Afridi's blitz overshadows all but faulty umpiring
An innings of audacious and unbridled aggression from Afridi
, which the likes of Flintoff, Gilchrist and Sehwag would be proud to emulate, stole the thunder from Inzamam, the-batsman-formerly-known-as-Yousuf-Youhana
and a shady catch by Ian Bell to dismiss Mohd. Yousuf on the first day of the Faisalabad test
. He was aided by some sloppy bowling and Michael Vaughan's fingers
, probably buttered from eating toast during the tea interval. As a result of his knock, Pakistan, who had recovered from losing three quick wickets to reach 200/3, ended the first day in control of the game.
But he really should never have got to the crease at the time he did. Ian Bell, bowling his gentle seam-up stuff, took a very good "catch" low down off an on-the-rise straight drive played by the batsman, Mohammad Yousuf. He, and the rest of the England fielders, went up in appeal. The umpires took a while, conferred and gave
Yousuf out. It was baffling because even at full speed, it didn't seem like a clean catch. The batsman hung around, because he was sure it wasn't out. The slow motion replays certainly indicated that while he had initially caught it cleanly, Bell fell down and
broke his crown
in trying to balance his fall with his right hand, the ball touched the ground while it was in his palm. The umpires obviously could have referred the decision to the third umpire. They didn't.
It wasn't a case of the technology being unavailable to them. While the rules do say that it is entirely upto the on-field umpires to decide whether to wake up the third umpire, surely it makes sense to use it when there is doubt about the issue on hand. Clause 188.8.131.52 of the ICC's playing conditions for test matches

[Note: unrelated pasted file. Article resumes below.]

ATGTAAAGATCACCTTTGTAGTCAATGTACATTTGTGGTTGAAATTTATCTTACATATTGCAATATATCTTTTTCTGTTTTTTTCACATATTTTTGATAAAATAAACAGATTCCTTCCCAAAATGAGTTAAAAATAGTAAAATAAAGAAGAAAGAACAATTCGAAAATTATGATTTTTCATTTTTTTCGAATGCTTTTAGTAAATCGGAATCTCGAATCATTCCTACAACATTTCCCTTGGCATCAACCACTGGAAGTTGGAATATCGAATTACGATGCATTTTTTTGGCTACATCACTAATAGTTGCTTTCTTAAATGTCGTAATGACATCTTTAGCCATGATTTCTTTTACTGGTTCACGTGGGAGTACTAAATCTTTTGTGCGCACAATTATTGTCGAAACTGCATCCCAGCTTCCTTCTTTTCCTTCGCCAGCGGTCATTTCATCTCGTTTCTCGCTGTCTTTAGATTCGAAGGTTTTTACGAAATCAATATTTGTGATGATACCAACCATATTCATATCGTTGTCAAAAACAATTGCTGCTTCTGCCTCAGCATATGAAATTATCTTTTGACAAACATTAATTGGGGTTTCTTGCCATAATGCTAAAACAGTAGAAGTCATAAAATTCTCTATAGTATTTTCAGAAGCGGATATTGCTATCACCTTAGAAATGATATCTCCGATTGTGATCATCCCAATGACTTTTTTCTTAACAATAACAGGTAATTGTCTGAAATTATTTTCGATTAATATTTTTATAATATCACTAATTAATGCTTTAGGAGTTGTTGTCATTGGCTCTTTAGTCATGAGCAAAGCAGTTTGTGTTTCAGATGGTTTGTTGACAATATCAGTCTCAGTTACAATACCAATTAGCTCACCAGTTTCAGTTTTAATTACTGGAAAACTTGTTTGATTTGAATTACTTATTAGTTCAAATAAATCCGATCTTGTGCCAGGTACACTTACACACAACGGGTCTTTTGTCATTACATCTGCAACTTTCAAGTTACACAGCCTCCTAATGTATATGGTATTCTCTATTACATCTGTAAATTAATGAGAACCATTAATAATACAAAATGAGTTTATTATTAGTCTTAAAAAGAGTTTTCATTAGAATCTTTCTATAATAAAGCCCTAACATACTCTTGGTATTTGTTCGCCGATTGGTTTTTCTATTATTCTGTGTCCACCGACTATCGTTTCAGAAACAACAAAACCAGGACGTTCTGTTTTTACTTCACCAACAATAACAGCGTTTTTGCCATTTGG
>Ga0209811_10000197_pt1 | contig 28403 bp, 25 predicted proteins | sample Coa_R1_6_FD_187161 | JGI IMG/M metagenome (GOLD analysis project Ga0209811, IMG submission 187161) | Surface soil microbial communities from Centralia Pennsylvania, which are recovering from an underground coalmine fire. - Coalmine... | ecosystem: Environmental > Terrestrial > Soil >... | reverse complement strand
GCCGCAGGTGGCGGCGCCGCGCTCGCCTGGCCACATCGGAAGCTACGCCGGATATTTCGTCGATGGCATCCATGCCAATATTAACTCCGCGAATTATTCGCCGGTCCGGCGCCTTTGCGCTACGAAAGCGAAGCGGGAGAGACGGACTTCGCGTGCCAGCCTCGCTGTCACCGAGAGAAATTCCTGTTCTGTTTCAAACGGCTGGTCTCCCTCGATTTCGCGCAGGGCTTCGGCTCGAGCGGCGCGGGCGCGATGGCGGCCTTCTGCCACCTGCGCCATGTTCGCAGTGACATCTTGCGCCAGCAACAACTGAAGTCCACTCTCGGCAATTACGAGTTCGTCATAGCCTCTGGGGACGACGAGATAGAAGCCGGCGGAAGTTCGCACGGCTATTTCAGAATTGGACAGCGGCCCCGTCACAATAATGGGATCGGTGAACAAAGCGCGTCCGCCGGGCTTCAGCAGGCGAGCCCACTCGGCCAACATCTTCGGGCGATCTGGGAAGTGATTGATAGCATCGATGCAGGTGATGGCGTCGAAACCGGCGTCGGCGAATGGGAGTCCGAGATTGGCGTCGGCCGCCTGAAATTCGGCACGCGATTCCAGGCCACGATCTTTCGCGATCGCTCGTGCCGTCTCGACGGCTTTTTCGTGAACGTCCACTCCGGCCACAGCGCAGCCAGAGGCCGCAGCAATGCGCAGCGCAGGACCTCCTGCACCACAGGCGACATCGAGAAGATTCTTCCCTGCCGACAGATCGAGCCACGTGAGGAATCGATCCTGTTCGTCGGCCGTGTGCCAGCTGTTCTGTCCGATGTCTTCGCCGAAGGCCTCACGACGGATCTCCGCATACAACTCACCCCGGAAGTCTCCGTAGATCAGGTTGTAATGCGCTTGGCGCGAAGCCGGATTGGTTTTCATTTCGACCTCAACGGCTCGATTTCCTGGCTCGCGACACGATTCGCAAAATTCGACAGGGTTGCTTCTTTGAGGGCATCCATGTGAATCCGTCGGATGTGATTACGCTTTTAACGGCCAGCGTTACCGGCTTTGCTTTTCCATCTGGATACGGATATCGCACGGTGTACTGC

3.2.3 Caught Decisions
The on-field umpire shall be entitled to refer an appeal for a caught decisionto the third umpire in the following circumstances:
184.108.40.206 Clean Catches
Should the bowler’s end umpire be unable to decide whether or not a catch was taken cleanly, he shall first consult with the square leg umpire.
Should both umpires be unable to make a decision, a not out decision shall be given by the bowler’s end umpire. Only if the line of vision of both umpires is obscured shall the bowler’s end umpire be entitled to refer the decision to the third umpire as in Clause 3.2.2 (b).
The third umpire has to determine whether the batsman has been caught. However, when reviewing the television replay(s), if it is clear to the third umpire that the batsman did not hit the ball, he shall indicate that the batsman is not out.
The third umpire shall communicate his decision by the system as in Clause 3.2.2 (c).
220.127.116.11 Bump Ball
Should the bowler’s end umpire be unable to decide whether a catch was taken from a bump ball or not, he shall first consult with the square leg umpire.
Should both on-field umpires be unable to make a decision, the bowler’s end umpire shall be entitled to refer the decision to the third umpire to review a TV replay(s) of the batsman’s stroke as in Clause 3.2.2 (b).